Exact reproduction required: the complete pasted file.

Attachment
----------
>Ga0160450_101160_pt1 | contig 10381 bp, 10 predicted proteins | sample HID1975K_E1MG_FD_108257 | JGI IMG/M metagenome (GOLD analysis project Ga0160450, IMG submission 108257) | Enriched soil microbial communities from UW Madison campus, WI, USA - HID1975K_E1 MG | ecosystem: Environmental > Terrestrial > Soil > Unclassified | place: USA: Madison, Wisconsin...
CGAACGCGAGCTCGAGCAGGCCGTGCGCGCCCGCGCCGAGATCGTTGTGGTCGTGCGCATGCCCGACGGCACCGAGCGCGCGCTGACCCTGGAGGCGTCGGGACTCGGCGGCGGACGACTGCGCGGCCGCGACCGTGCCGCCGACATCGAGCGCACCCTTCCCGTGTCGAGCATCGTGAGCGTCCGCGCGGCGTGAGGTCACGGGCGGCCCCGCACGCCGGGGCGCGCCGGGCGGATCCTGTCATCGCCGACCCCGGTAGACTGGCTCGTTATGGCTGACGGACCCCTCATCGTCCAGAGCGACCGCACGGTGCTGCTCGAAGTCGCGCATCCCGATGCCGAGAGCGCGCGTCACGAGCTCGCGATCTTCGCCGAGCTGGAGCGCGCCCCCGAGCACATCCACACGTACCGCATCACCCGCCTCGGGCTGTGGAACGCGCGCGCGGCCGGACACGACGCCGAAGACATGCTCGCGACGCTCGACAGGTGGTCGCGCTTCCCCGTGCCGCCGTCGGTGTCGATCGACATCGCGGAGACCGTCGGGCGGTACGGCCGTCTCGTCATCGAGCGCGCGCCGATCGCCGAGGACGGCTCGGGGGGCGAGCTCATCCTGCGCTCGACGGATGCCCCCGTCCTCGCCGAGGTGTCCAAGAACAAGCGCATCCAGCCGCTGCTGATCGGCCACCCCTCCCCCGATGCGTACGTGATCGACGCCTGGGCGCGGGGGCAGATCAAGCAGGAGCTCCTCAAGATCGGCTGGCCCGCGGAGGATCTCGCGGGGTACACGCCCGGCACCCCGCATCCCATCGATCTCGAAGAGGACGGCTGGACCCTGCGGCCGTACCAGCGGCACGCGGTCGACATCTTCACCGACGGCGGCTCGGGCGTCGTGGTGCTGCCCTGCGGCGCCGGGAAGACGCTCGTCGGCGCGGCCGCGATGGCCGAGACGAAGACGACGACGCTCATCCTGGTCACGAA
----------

>Ga0160450_101160_pt1 | contig 10381 bp, 10 predicted proteins | sample HID1975K_E1MG_FD_108257 | JGI IMG/M metagenome (GOLD analysis project Ga0160450, IMG submission 108257) | Enriched soil microbial communities from UW Madison campus, WI, USA - HID1975K_E1 MG | ecosystem: Environmental > Terrestrial > Soil > Unclassified | place: USA: Madison, Wisconsin...
CGAACGCGAGCTCGAGCAGGCCGTGCGCGCCCGCGCCGAGATCGTTGTGGTCGTGCGCATGCCCGACGGCACCGAGCGCGCGCTGACCCTGGAGGCGTCGGGACTCGGCGGCGGACGACTGCGCGGCCGCGACCGTGCCGCCGACATCGAGCGCACCCTTCCCGTGTCGAGCATCGTGAGCGTCCGCGCGGCGTGAGGTCACGGGCGGCCCCGCACGCCGGGGCGCGCCGGGCGGATCCTGTCATCGCCGACCCCGGTAGACTGGCTCGTTATGGCTGACGGACCCCTCATCGTCCAGAGCGACCGCACGGTGCTGCTCGAAGTCGCGCATCCCGATGCCGAGAGCGCGCGTCACGAGCTCGCGATCTTCGCCGAGCTGGAGCGCGCCCCCGAGCACATCCACACGTACCGCATCACCCGCCTCGGGCTGTGGAACGCGCGCGCGGCCGGACACGACGCCGAAGACATGCTCGCGACGCTCGACAGGTGGTCGCGCTTCCCCGTGCCGCCGTCGGTGTCGATCGACATCGCGGAGACCGTCGGGCGGTACGGCCGTCTCGTCATCGAGCGCGCGCCGATCGCCGAGGACGGCTCGGGGGGCGAGCTCATCCTGCGCTCGACGGATGCCCCCGTCCTCGCCGAGGTGTCCAAGAACAAGCGCATCCAGCCGCTGCTGATCGGCCACCCCTCCCCCGATGCGTACGTGATCGACGCCTGGGCGCGGGGGCAGATCAAGCAGGAGCTCCTCAAGATCGGCTGGCCCGCGGAGGATCTCGCGGGGTACACGCCCGGCACCCCGCATCCCATCGATCTCGAAGAGGACGGCTGGACCCTGCGGCCGTACCAGCGGCACGCGGTCGACATCTTCACCGACGGCGGCTCGGGCGTCGTGGTGCTGCCCTGCGGCGCCGGGAAGACGCTCGTCGGCGCGGCCGCGATGGCCGAGACGAAGACGACGACGCTCATCCTGGTCACGAA